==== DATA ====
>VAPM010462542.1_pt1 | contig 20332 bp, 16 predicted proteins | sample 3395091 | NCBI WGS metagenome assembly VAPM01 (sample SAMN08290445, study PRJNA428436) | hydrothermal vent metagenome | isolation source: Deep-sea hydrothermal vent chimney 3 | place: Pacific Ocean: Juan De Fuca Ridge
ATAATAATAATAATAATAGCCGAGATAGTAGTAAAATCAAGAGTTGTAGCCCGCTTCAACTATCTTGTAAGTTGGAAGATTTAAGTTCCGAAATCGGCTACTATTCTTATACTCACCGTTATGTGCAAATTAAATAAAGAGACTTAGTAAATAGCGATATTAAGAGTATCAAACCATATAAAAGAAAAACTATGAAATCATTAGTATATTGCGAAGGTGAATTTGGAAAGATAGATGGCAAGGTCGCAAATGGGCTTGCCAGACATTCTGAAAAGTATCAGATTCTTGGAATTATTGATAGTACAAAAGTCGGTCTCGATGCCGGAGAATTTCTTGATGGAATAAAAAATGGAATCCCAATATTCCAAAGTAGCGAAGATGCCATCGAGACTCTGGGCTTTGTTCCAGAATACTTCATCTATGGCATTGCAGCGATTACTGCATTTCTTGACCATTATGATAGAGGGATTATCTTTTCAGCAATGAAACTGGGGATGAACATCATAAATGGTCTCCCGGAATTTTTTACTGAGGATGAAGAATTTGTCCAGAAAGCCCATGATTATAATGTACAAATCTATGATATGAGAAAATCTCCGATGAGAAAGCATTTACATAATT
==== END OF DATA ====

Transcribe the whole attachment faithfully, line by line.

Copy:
>VAPM010462542.1_pt1 | contig 20332 bp, 16 predicted proteins | sample 3395091 | NCBI WGS metagenome assembly VAPM01 (sample SAMN08290445, study PRJNA428436) | hydrothermal vent metagenome | isolation source: Deep-sea hydrothermal vent chimney 3 | place: Pacific Ocean: Juan De Fuca Ridge
ATAATAATAATAATAATAGCCGAGATAGTAGTAAAATCAAGAGTTGTAGCCCGCTTCAACTATCTTGTAAGTTGGAAGATTTAAGTTCCGAAATCGGCTACTATTCTTATACTCACCGTTATGTGCAAATTAAATAAAGAGACTTAGTAAATAGCGATATTAAGAGTATCAAACCATATAAAAGAAAAACTATGAAATCATTAGTATATTGCGAAGGTGAATTTGGAAAGATAGATGGCAAGGTCGCAAATGGGCTTGCCAGACATTCTGAAAAGTATCAGATTCTTGGAATTATTGATAGTACAAAAGTCGGTCTCGATGCCGGAGAATTTCTTGATGGAATAAAAAATGGAATCCCAATATTCCAAAGTAGCGAAGATGCCATCGAGACTCTGGGCTTTGTTCCAGAATACTTCATCTATGGCATTGCAGCGATTACTGCATTTCTTGACCATTATGATAGAGGGATTATCTTTTCAGCAATGAAACTGGGGATGAACATCATAAATGGTCTCCCGGAATTTTTTACTGAGGATGAAGAATTTGTCCAGAAAGCCCATGATTATAATGTACAAATCTATGATATGAGAAAATCTCCGATGAGAAAGCATTTACATAATT